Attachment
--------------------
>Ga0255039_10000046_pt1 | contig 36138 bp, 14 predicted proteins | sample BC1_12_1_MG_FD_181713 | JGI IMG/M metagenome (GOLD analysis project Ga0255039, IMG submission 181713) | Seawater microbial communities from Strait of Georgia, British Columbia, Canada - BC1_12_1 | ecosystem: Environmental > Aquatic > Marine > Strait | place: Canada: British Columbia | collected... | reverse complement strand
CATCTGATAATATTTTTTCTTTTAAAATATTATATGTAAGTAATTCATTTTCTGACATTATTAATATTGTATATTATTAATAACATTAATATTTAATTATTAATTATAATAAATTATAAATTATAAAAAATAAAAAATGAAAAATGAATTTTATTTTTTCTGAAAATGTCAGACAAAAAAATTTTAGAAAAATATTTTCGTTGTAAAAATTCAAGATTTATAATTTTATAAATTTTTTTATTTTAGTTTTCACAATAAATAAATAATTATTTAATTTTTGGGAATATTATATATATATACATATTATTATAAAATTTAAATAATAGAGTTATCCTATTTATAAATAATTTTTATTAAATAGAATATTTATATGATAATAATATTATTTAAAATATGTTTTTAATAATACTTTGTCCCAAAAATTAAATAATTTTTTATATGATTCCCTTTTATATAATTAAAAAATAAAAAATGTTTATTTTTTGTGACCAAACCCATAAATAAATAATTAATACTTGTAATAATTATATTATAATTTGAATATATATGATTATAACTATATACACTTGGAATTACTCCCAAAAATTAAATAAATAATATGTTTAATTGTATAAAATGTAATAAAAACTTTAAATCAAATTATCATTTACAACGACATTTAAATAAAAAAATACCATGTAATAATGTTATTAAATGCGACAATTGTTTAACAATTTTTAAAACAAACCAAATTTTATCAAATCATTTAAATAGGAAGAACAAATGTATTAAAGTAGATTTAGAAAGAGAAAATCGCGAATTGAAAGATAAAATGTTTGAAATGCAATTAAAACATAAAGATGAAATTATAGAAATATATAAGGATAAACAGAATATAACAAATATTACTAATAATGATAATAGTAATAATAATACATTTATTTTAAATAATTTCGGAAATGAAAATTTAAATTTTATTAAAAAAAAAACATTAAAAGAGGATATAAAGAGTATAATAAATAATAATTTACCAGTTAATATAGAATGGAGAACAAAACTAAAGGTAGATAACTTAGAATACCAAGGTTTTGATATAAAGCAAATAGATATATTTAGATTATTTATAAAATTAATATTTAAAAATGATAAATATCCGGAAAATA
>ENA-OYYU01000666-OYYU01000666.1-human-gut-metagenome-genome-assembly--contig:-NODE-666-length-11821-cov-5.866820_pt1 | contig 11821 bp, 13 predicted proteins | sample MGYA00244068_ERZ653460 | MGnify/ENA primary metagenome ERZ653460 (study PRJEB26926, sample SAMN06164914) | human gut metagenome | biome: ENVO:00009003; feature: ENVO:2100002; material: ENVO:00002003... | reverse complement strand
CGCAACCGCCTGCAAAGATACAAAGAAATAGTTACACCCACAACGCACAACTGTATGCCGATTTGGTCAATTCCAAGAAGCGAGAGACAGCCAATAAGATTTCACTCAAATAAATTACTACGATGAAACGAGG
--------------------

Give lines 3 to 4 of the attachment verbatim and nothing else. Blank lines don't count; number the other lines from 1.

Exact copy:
>ENA-OYYU01000666-OYYU01000666.1-human-gut-metagenome-genome-assembly--contig:-NODE-666-length-11821-cov-5.866820_pt1 | contig 11821 bp, 13 predicted proteins | sample MGYA00244068_ERZ653460 | MGnify/ENA primary metagenome ERZ653460 (study PRJEB26926, sample SAMN06164914) | human gut metagenome | biome: ENVO:00009003; feature: ENVO:2100002; material: ENVO:00002003... | reverse complement strand
CGCAACCGCCTGCAAAGATACAAAGAAATAGTTACACCCACAACGCACAACTGTATGCCGATTTGGTCAATTCCAAGAAGCGAGAGACAGCCAATAAGATTTCACTCAAATAAATTACTACGATGAAACGAGG